Horticulture Centre

Horticultural Instructor Lee Bestall reports on the story behind the creation of the Wingfield Horticultural Training Centre

Back in November 2006 I was invited to a meeting along with Michael Goldenburgh and the assistant head teacher Bryan Picton.  Working alongside Michael, I was given a brief to design an area where the students could grow a selection of vegetables.  Within an hour, we had more than doubled the size of the plot, and included a large fruit growing area.

After several weeks and much consultation with the local council, owners of the building, teaching staff and funding bodies, we finally presented the finished plans and applied for planning permission.  The site we are working on is a brown field space, which was the location of the old school.  Demolished in 2005 and turfed over, it had poor drainage and a very heavy compacted clay soil.  By April 2007, planning had been granted and we began the construction.  Over the Easter holidays, the large fences were erected by external contractors.  The top soil was removed for later use, and 250 linear metres of land drains were installed to help improve drainage on the site.

Green houseAfter a long 4 month wait, the students were finally to become involved in the creation of a brand new horticultural training centre.  The first task was to plant a 130 metre long native hedge around the gardens perimeter.  This was to encourage wildlife and pollinating insects to an area of land which was previously devoid of life.  As it grows and develops, the hedge will also act as a wind barrier to protect the crops and fruiting blossom.  The foundations for the polytunnel and green houses were the first major construction job, and this was completed mainly by the students studying construction.  Due to health and safety restrictions, specialist companies were brought in to skin and glaze the structures.

Next to be installed were the compost heaps.  Due to the heavy soil, our need to produce large quantities of compost meant we had to think big.  Our 4 compost heaps hold up to 16 cubic metres at any one time, meaning we can produce a massive 48 cubic metres of compost every single year.  It was at this point we installed our underground water storage tanks.  Rainwater from the school roof is collected in two 1000 litre plastic tanks which had been donated by a local company.  The rain water is diverted from the down pipe and under the playground to the tanks which are located adjacent to the site.  This area will be re-developed shortly and will form part of our wild flower meadow.  The rain water can be pumped into the garden to water crops or the plants in our nursery.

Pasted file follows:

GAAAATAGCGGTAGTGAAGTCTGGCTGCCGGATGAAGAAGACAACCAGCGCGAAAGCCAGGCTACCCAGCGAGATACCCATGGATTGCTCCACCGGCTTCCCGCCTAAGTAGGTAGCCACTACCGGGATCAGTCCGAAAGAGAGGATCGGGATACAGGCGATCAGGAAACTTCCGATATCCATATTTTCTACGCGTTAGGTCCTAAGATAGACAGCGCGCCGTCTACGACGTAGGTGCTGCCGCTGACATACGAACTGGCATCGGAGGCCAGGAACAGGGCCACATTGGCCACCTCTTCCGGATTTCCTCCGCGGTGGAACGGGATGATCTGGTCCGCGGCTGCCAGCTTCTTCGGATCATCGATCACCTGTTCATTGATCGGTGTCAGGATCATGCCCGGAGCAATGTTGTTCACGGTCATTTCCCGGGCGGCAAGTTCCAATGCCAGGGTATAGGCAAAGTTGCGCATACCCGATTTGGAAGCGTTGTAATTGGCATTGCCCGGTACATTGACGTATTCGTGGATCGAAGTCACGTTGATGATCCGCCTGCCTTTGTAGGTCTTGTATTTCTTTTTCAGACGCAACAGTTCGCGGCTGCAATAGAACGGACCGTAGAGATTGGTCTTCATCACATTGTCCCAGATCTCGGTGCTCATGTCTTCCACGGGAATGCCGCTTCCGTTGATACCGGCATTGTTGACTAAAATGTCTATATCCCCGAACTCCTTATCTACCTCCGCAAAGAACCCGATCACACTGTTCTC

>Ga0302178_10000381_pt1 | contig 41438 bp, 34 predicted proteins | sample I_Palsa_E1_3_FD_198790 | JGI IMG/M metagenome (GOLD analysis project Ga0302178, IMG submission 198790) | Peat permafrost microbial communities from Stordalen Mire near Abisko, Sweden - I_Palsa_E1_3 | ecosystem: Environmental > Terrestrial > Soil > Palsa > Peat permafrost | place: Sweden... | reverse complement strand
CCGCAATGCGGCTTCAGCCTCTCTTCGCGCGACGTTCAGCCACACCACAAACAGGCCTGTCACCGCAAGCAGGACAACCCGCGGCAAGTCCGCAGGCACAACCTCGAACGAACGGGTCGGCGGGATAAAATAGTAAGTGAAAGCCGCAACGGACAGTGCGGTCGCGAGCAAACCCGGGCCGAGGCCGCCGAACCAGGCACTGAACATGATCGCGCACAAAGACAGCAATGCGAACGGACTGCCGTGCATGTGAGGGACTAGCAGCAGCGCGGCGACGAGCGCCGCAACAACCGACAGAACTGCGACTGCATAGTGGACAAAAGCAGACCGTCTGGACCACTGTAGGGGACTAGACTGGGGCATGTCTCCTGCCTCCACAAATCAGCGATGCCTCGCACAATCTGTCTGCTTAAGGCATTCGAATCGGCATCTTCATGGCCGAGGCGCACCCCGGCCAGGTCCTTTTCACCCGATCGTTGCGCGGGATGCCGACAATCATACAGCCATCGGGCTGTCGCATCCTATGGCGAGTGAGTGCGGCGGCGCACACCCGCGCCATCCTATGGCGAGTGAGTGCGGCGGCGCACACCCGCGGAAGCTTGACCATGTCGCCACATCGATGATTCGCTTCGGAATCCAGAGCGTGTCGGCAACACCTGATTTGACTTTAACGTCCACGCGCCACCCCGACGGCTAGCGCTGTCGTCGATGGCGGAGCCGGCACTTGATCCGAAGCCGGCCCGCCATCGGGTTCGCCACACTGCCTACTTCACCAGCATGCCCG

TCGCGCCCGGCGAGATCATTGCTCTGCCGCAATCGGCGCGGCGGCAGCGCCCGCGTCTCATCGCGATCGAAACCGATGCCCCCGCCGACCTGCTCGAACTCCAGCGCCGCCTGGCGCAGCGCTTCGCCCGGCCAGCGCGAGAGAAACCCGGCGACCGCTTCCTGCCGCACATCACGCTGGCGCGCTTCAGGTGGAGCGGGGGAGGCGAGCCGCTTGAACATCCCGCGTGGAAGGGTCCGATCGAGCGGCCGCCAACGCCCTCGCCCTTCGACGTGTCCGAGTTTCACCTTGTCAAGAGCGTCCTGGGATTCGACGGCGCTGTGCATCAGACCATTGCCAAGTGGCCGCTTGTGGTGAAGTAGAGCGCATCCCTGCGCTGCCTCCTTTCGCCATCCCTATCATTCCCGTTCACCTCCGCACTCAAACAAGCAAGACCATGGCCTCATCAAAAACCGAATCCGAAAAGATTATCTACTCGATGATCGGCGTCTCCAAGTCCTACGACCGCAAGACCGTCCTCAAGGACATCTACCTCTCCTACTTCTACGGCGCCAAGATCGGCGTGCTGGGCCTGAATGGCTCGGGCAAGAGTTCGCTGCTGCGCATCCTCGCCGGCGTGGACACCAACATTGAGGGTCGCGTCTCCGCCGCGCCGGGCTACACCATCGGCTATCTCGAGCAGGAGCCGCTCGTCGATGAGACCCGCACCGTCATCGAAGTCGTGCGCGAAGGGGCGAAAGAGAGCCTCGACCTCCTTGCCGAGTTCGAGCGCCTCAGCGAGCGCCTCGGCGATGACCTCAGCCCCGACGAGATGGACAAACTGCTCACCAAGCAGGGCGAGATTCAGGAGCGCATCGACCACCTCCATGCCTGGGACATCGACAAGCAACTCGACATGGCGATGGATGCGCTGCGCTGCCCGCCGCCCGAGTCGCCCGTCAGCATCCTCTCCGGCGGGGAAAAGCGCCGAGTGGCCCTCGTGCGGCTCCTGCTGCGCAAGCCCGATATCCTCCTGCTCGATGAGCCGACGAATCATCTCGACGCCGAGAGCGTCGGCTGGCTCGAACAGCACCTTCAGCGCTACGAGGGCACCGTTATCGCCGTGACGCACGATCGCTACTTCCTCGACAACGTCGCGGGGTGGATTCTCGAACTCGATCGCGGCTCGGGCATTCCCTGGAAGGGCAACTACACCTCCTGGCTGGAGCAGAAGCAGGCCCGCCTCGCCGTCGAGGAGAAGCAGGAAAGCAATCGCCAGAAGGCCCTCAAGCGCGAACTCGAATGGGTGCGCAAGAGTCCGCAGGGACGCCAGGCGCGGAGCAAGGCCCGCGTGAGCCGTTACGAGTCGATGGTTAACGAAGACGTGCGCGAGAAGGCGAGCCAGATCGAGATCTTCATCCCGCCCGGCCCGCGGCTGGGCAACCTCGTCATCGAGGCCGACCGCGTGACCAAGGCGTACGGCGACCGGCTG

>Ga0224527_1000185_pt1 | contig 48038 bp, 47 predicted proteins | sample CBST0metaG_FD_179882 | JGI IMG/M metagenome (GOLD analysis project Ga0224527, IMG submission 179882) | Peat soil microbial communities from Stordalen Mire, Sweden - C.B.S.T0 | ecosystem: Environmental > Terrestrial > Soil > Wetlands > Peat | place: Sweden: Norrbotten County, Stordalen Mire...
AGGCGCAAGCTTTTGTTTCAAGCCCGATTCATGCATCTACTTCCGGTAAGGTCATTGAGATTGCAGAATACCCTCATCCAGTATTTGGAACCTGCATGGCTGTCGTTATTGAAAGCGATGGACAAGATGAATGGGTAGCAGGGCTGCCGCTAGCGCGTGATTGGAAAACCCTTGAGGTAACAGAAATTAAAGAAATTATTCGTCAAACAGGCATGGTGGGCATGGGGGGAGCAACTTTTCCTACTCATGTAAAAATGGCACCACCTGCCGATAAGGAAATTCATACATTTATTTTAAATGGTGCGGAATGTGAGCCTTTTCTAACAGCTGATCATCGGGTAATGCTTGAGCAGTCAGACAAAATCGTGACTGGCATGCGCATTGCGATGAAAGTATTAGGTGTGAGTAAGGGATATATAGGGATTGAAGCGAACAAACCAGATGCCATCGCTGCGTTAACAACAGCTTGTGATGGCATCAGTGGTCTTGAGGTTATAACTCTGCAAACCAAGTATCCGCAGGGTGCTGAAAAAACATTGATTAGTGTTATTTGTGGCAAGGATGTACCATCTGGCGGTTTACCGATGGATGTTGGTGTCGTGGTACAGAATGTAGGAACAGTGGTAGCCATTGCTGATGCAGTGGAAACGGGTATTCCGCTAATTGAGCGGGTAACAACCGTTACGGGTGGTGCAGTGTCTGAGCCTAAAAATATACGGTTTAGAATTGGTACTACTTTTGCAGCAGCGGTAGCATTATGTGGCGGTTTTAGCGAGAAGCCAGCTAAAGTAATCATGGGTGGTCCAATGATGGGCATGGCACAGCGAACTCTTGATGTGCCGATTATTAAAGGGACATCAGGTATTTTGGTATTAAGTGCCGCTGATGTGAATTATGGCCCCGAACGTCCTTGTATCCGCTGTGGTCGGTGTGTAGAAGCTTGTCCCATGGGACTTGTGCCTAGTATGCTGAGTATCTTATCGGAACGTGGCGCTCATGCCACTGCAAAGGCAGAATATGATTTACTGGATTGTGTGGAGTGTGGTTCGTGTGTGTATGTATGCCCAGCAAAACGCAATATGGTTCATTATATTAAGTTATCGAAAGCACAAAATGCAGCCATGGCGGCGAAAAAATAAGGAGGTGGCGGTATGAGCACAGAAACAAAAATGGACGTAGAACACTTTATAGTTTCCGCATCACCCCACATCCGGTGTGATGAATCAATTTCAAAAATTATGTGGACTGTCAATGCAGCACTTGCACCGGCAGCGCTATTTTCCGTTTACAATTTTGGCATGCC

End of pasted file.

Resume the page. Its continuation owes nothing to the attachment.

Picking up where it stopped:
At the same time we were constructing this site, we were also building and planting an ornamental flower garden.  This is located in the centre of the yard, and we practice turf management and ornamental plant care, including holding our living plan library.  Upon the completion of phase one in September 2007, we had a special open day where the Lord Mayor of Rotherham officially opened phase one.  We wasted no time in beginning the soil preparation for phase two, which saw the development of our fruit cages, vegetable beds, mini orchard and a variety of top fruit, which will be trained using traditional Victorian techniques.

Plants growingOver the summer of 2007, we produced our first fruit and vegetable crops, held a series of plant sales and sold fresh, organic produce to teachers and parents.  Our learning experience is not just restricted to the academy grounds, and our excursions have taken us to local parks, botanical gardens, community gardens and into related local businesses.

Our aim is to consider the centre as the horticultural hub of our academy.  We try and take a holistic approach to sustainability both inside and outside the academy grounds.  Projects have included the creation of an ornamental garden for the students to use, planted arrangements for presentations, creating links with our environmental action group, keeping the external grounds tidy and ensuring our compost heaps never go hungry

So, from sowing the seeds and harvesting the crops, to preparing the food, and enjoying the results, we believe it's important to know where your food comes from, and to ensure it is sustainably produced.

We are currently working on several new projects, and in the next few years will be developing even stronger links between other schools and the community, implementing even more energy saving schemes, planting a mini wood and nature walk, and creating a bio diverse wetland area.